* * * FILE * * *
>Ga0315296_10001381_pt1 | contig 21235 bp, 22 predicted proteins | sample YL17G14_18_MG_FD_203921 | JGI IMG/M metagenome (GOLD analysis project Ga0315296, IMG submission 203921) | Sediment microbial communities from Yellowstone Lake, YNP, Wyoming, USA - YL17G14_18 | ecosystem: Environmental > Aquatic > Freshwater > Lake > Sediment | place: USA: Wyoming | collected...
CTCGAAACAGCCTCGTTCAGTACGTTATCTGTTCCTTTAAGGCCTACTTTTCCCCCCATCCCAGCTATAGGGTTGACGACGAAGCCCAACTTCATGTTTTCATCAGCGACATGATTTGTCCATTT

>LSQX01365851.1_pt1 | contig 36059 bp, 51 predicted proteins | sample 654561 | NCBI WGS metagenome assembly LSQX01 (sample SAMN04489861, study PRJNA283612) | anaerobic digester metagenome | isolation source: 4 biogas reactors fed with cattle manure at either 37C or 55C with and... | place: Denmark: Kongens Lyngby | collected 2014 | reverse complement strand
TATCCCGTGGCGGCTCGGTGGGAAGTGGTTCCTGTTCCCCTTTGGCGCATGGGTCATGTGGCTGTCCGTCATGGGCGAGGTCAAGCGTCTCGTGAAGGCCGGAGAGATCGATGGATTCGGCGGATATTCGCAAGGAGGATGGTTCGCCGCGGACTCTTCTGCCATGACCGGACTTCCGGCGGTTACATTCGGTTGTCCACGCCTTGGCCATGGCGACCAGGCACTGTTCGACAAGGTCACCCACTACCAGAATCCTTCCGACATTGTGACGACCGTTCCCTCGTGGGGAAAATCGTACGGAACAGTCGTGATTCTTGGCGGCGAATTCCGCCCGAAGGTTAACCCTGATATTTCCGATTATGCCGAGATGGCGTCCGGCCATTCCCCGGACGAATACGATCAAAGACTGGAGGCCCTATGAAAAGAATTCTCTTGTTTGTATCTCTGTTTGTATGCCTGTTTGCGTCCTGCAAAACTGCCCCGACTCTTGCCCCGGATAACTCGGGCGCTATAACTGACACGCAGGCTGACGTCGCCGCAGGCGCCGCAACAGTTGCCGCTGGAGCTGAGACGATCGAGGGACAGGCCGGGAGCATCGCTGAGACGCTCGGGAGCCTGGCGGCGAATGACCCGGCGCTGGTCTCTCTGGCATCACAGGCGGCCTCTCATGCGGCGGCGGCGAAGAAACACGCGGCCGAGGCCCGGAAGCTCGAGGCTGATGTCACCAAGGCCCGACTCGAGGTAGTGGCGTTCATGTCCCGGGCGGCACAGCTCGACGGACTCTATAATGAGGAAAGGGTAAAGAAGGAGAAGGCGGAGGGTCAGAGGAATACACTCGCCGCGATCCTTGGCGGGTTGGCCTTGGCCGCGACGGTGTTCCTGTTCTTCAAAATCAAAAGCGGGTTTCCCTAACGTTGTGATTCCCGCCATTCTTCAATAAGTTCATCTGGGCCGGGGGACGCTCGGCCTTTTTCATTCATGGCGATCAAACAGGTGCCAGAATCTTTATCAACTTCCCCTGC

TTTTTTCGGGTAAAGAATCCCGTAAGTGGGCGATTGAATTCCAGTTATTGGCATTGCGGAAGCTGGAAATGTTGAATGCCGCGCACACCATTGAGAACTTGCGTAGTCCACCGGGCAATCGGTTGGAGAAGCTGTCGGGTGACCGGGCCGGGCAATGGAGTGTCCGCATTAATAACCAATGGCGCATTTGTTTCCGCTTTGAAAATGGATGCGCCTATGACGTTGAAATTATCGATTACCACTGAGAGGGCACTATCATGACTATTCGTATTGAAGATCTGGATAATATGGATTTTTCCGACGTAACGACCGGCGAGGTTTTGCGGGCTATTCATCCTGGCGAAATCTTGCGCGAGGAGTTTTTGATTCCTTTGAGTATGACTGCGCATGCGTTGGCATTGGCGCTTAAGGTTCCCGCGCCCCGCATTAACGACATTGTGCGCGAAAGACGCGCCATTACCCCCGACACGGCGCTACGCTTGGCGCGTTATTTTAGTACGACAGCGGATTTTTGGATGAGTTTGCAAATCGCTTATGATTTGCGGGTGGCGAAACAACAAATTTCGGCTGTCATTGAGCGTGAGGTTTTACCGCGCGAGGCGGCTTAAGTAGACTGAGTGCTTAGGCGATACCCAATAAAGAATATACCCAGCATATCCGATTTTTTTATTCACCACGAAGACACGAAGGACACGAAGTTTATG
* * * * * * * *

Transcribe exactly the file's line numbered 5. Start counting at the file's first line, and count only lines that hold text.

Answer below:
TTTTTTCGGGTAAAGAATCCCGTAAGTGGGCGATTGAATTCCAGTTATTGGCATTGCGGAAGCTGGAAATGTTGAATGCCGCGCACACCATTGAGAACTTGCGTAGTCCACCGGGCAATCGGTTGGAGAAGCTGTCGGGTGACCGGGCCGGGCAATGGAGTGTCCGCATTAATAACCAATGGCGCATTTGTTTCCGCTTTGAAAATGGATGCGCCTATGACGTTGAAATTATCGATTACCACTGAGAGGGCACTATCATGACTATTCGTATTGAAGATCTGGATAATATGGATTTTTCCGACGTAACGACCGGCGAGGTTTTGCGGGCTATTCATCCTGGCGAAATCTTGCGCGAGGAGTTTTTGATTCCTTTGAGTATGACTGCGCATGCGTTGGCATTGGCGCTTAAGGTTCCCGCGCCCCGCATTAACGACATTGTGCGCGAAAGACGCGCCATTACCCCCGACACGGCGCTACGCTTGGCGCGTTATTTTAGTACGACAGCGGATTTTTGGATGAGTTTGCAAATCGCTTATGATTTGCGGGTGGCGAAACAACAAATTTCGGCTGTCATTGAGCGTGAGGTTTTACCGCGCGAGGCGGCTTAAGTAGACTGAGTGCTTAGGCGATACCCAATAAAGAATATACCCAGCATATCCGATTTTTTTATTCACCACGAAGACACGAAGGACACGAAGTTTATG